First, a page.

Which candidate should you hire? Who has the best chance of being successful on the job? I worked for a manager once who used his gut for hiring decisions. He told me that his gut told him within a few minutes of meeting an applicant whether they had potential – or they didn’t. His gut, he went on to say, was right 99% of the time.
There are more scientific ways to hire employees, but instincts still matter. So does chemistry and candidate fit. It’s as important to make sure that the candidate will fit in with your organization’s culture and the team they will be a part of as it is to ensure they have the qualifications to the job.
Perhaps the most important choices that you make as an employer are your hiring decisions. As the old adage states: hire in haste and repent at your leisure. Faulty decisions can cost you scarce financial resources and distract managers and staff from more productive activities. If you get it right the first time, it will be much easier for all concerned.
12 Tips for Selecting the Right Candidate for the Job
Here are some suggestions to increase the likelihood that you will select the right candidate for the job:
Solid hiring decisions begin with a job description which accurately incorporates the success factors for the position in question. Identify the behaviors, skills and qualities which are required to add value to that role. Make sure these assets are obvious within the job advertisement. Formulate a clear hiring criteria and charge your interviewing team to evaluate candidates based on those specific factors.
Involve line staff and managers in that department heavily in all phases of the screening and selection process. Individuals with intimate knowledge of the job are often better equipped to evaluate how candidates will actually fare in the position.
Formulate interview questions that will elicit concrete evidence of how candidates have exhibited successful behaviors for the target job in past experiences. Ask for examples which prove that individuals have applied the right skills, knowledge, and personal qualities to add value.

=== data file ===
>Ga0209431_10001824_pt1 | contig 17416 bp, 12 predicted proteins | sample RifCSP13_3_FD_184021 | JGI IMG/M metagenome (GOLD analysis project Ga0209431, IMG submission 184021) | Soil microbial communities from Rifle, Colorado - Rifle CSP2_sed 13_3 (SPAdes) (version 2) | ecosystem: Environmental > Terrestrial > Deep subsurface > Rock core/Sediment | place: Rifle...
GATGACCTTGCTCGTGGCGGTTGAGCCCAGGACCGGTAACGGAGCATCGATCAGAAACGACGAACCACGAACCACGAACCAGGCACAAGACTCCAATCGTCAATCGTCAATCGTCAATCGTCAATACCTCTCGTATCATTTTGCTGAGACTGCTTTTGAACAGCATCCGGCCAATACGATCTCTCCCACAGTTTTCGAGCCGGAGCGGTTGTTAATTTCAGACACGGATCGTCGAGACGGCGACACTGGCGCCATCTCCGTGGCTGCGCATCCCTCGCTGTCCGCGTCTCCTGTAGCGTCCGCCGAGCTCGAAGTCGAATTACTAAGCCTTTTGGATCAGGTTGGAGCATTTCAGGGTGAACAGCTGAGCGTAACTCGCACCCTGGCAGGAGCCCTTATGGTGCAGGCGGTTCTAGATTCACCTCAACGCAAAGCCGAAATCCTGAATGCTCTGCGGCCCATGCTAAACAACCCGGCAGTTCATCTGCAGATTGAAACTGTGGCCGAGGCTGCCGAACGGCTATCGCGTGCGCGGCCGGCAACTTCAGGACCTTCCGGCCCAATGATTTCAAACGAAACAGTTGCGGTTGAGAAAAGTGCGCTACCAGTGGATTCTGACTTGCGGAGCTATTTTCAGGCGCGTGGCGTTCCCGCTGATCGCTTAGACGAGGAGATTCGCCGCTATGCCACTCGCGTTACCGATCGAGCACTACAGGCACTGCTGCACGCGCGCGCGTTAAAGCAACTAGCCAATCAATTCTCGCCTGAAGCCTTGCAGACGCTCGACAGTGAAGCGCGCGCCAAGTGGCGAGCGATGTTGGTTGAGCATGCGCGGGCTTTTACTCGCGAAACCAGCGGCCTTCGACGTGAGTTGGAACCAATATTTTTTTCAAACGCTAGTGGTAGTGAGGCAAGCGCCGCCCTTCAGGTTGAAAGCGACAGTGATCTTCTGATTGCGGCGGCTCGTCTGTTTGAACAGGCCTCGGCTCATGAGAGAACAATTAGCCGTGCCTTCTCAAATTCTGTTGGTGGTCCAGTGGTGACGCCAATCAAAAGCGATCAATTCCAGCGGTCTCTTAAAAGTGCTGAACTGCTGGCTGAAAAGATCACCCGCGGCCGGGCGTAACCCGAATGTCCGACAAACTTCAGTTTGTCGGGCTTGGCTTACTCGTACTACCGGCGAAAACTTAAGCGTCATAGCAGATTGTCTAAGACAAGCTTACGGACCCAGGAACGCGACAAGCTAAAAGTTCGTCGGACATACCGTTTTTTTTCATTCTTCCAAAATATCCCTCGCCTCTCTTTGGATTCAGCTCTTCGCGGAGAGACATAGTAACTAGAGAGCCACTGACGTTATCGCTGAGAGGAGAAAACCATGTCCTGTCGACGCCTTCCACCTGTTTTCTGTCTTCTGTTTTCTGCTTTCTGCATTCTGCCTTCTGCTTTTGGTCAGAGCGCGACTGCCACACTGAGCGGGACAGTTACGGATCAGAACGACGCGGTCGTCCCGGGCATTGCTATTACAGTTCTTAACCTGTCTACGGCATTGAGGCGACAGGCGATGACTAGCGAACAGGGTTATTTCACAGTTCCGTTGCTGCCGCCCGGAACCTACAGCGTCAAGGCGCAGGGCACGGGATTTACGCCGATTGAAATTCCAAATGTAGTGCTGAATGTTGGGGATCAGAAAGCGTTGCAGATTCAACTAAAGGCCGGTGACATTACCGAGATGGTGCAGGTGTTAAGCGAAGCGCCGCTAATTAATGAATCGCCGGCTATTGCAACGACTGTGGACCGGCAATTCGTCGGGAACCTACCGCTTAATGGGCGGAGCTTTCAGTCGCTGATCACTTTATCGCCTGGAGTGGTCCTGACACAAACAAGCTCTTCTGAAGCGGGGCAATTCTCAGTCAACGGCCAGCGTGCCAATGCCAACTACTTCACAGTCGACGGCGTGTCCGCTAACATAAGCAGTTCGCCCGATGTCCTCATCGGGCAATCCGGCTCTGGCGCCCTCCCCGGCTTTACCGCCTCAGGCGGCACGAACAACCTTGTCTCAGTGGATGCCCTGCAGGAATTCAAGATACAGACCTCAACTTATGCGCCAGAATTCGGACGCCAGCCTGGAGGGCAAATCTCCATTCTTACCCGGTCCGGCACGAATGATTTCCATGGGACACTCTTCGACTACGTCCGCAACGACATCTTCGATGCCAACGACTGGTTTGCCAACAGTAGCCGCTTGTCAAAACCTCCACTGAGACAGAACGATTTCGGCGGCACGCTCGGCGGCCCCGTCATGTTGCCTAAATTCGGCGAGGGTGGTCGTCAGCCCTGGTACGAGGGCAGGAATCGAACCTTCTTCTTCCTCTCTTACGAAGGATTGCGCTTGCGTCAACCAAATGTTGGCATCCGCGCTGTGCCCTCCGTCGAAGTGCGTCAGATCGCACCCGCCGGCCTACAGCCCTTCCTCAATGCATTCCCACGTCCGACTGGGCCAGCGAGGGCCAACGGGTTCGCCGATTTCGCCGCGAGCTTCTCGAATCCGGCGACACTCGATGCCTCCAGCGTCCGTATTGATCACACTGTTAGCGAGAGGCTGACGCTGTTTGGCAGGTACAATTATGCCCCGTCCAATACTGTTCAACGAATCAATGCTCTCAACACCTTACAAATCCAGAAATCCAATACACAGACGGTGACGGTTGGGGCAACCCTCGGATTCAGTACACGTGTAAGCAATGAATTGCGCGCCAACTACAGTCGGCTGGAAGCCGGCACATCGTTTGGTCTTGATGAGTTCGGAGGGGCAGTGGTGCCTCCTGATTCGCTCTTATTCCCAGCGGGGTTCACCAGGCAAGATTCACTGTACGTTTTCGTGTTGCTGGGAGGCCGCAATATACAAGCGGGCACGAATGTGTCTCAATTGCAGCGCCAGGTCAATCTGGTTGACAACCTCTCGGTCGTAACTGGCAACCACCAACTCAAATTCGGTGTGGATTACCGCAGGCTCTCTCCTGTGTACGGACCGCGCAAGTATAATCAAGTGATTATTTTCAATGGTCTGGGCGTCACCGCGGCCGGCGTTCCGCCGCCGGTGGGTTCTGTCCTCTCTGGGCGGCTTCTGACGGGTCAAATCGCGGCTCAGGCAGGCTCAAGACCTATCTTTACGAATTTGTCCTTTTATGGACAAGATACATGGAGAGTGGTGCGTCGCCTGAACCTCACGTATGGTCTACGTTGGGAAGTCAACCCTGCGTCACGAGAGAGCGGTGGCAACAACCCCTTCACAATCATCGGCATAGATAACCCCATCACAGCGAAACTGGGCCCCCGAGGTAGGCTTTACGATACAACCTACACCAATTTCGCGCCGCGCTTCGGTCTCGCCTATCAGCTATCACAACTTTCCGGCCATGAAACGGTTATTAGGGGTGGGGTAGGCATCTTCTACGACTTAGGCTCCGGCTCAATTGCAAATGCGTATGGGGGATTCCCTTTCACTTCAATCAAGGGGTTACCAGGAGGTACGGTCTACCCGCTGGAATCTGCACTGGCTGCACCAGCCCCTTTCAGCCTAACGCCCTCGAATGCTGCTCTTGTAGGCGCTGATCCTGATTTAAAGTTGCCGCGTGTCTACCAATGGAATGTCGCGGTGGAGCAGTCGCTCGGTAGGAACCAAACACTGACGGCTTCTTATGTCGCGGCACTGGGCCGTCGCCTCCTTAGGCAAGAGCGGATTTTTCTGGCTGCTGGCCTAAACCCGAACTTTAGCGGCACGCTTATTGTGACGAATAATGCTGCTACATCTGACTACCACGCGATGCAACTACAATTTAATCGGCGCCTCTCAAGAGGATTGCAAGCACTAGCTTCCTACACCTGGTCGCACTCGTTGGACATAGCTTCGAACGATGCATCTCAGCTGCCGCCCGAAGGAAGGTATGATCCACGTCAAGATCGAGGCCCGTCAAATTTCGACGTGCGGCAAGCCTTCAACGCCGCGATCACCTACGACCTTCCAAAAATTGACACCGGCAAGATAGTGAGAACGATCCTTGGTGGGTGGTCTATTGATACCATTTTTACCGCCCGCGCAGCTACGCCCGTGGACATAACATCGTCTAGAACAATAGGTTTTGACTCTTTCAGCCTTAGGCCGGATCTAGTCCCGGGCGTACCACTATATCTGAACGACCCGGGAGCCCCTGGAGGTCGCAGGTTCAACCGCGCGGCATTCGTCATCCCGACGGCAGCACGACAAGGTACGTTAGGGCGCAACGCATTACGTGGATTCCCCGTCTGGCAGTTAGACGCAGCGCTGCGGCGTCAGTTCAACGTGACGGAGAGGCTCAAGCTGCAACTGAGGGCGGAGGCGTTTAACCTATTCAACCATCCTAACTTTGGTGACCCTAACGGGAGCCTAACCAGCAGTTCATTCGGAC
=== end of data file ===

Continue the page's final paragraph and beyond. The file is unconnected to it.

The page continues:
Focus more on accomplishments when interviewing rather than experience, knowledge, and skills. Determine how candidates have engineered those achievements. Figure out whether or not the individual had a bottom line impact in past roles.
Look for evidence that candidates have taken on difficult challenges and overcome obstacles in the past. For example, take the college senior who took 19 credits with many advanced courses while working significant hours, holding down a leadership position on campus, or pursuing a sport. This individual might be a better prospect than a student with a higher GPA, who took less demanding courses and focused exclusively on academics.
Make a record of the specific evidence which candidates have shared regarding how they have achieved success, taken on challenges and solved problems. Conduct reference calls to check the facts with previous supervisors and colleagues. For example, if a candidate asserts that she cut expenses by implementing a specific cost cutting initiative, be sure to ask her references if and how expenses were cut in order to verify her facts.
Avoid the charisma trap. The most charming and eloquent candidate is not necessarily the best person for the job. Interviewing teams can easily become enamored with smooth and attractive candidates.
Don’t overreact to the shortcomings of the previous employee in a particular job as you formulate your hiring criteria or make your hiring decision. For example, a prior employee may have failed because they were overly autocratic in their management style. However, a hands off manager should be not be hired to lead a team which needs structure.
Place a high value on attitude, work ethic, and motivation. Watch out for candidates who have had trouble following through with commitments or have had difficulty getting along with managers and/or colleagues.
Whenever feasible, incorporate tests for candidates into your screening process. If you are looking for someone to debug programs, provide them with a program to refine. If you are looking for a great proofreader, ask them to proof a flawed document.
Be willing to reassess your methods of advertising and start over if the pool hasn’t yielded an outstanding candidate. Finding the right person for the job is well worth spending the time it may take.
Take the time to evaluate and learn from your past hiring processes and the decisions you made. Have your hires succeeded? Why? If not, what could you have done differently?
Not all your hiring decisions will work out. You can do all the right things when hiring, and still end up with a person who isn’t a match.
However, if you’re careful about the selection and interview process, and if you listen to your gut when necessary, you’ll have a much better chance of getting your next great employee.